The following guide provides you with instructions on how to upgrade a device running Linux Mint to the latest version of the Linux distribution.
The main present that I handed out during Christmas was a shiny new laptop for my girlfriend. The device came without operating system, and I made the decision to install Linux Mint on the device and not Windows.
I installed Linux Mint 17.3 on the device, wrapped it up nicely, only to read a day later that Linux Mint 18 has been released.
So, the first thing I did after she unwrapped her present was to take it away from here to install the latest version of the Linux distribution on the device.
There are two main methods to upgrade Linux Mint to a new version. The recommended way, or playing it safe, is to use a new liveDVD to install the new version on the device. This involves backing up all data and software on the device prior to the upgrade, and restoring the backed up data afterwards.
You can read about this method on the official Linux Mint Community site.
What I did was upgrade directly from the running system instead. It is still recommended that you back up your data before you proceed. I had no need for a back up as there was no data on the device other than a couple of changes I made to it after installation of Linux Mint.
To back up, select Menu > Administration > Backup Tool. Note that you can also type Backup Tool and select it this way. This works even if the language of the Linux Mint installation is not English.
Select Backup files in the next step, and configure the process.
To back up the installed software, open the backup tool again.
The first thing you may want to do is check the current version of Linux Mint. To do so, select menu and type "version", and select System Information.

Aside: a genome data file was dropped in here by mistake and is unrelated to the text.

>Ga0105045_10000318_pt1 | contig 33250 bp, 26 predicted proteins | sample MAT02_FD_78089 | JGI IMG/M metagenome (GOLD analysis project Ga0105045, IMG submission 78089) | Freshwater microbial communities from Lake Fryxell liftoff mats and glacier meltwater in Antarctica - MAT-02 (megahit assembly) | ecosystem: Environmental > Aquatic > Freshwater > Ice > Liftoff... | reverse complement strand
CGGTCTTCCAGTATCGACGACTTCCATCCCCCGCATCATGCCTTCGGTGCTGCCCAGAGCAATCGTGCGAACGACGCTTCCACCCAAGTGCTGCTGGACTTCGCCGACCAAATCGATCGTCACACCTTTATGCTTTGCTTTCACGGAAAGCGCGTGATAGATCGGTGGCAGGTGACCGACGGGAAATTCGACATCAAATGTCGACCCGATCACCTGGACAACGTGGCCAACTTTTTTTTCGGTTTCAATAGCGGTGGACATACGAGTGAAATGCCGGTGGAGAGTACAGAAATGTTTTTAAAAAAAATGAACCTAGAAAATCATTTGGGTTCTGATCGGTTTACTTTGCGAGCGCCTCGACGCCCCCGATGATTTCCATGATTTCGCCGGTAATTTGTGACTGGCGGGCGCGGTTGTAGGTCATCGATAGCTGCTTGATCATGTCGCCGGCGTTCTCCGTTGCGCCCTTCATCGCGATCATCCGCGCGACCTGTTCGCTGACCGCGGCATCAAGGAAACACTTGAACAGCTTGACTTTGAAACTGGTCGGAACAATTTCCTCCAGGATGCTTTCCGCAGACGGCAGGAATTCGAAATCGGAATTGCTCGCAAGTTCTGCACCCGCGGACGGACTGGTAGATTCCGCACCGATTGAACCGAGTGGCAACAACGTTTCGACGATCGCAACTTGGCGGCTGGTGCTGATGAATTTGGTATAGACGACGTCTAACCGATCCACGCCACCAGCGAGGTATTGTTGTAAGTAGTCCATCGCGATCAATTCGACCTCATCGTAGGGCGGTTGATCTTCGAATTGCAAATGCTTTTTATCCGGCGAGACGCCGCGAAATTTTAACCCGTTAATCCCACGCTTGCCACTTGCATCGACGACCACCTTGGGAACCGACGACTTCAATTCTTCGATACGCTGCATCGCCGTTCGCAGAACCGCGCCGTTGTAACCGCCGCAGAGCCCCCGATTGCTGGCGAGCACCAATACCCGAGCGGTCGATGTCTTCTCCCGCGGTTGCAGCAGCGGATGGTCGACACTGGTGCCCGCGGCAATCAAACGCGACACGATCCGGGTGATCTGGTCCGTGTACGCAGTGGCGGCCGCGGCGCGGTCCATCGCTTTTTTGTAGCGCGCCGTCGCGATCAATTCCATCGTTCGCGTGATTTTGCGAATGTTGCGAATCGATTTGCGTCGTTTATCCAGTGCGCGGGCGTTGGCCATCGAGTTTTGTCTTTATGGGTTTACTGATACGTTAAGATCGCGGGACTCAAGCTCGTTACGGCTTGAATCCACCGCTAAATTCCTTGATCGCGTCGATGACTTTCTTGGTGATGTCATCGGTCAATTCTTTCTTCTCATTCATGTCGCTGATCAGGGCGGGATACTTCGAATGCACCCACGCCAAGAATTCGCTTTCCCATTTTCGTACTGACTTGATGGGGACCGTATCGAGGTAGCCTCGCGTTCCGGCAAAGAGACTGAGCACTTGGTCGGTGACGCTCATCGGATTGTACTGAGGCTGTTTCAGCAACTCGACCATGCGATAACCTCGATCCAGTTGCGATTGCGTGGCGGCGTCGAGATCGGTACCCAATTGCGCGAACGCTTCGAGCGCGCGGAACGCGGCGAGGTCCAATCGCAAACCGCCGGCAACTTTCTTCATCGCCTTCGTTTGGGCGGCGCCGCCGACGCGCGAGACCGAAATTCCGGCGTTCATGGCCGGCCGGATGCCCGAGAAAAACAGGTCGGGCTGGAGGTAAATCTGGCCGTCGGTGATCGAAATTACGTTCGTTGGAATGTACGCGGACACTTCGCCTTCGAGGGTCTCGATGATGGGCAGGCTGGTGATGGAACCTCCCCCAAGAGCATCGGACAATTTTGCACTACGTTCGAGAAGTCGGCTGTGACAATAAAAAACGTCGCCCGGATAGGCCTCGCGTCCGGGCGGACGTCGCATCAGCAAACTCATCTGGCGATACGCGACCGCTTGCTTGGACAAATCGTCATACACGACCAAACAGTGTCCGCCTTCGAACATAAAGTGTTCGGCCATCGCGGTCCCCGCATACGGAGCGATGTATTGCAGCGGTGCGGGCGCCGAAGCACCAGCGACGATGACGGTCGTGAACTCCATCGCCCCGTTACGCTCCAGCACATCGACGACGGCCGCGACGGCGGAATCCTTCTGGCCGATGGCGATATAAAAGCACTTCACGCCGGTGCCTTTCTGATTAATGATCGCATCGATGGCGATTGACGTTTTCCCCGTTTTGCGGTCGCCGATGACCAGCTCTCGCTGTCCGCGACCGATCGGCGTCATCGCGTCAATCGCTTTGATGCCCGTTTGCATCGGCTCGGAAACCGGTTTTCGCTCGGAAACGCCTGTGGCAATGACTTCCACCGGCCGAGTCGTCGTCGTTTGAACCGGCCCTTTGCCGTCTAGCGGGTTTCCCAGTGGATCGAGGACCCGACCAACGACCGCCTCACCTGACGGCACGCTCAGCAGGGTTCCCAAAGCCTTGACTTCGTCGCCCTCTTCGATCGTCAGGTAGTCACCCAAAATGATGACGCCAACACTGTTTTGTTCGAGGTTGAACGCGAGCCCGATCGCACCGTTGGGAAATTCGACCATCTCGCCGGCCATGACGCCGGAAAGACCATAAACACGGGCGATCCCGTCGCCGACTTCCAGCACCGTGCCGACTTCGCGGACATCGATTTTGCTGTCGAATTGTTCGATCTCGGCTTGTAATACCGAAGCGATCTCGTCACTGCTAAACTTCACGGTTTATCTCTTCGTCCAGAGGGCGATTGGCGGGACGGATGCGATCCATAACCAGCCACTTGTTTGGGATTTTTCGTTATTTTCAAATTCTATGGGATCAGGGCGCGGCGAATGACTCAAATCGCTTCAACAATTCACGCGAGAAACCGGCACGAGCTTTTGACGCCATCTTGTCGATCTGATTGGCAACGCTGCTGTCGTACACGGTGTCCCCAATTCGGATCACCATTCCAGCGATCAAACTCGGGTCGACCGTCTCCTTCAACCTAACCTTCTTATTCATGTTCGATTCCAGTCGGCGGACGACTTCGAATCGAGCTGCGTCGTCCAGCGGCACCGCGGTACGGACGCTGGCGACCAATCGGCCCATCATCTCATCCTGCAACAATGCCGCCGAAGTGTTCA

If you prefer Terminal, open a prompt and type cat /etc/linuxmint/info.
The Linux Mint Upgrade Tool works only if Linux Mint 17.3 is installed on the device. If you are still on Linux Mint 17.0, 17.1 or 17.2, or even an older version, you need to run the Update Manager first.
Also, please note that the KDE edition of Linux Mint cannot be upgraded this way. If you run KDE, you need to download the live version and run the installer using it.
The following commands are all run from a Terminal window:
And that is all it takes.
This method of upgrading to the latest version of Linux Mint is not as fast as installing the new version using a live copy of Linux Mint. I do prefer it though, as I don't have to prepare a USB device first (or burn the new copy of the distribution to DVD), before I can get started.
Advertising revenue is falling fast across the Internet, and independently-run sites like Ghacks are hit hardest by it. The advertising model in its current form is coming to an end, and we have to find other ways to continue operating this site.
We are committed to keeping our content free and independent, which means no paywalls, no sponsored posts, no annoying ad formats or subscription fees.
If you like our content, and would like to help, please consider making a contribution:
Ghacks is a technology news blog that was founded in 2005 by Martin Brinkmann. It has since then become one of the most popular tech news sites on the Internet with five authors and regular contributions from freelance writers.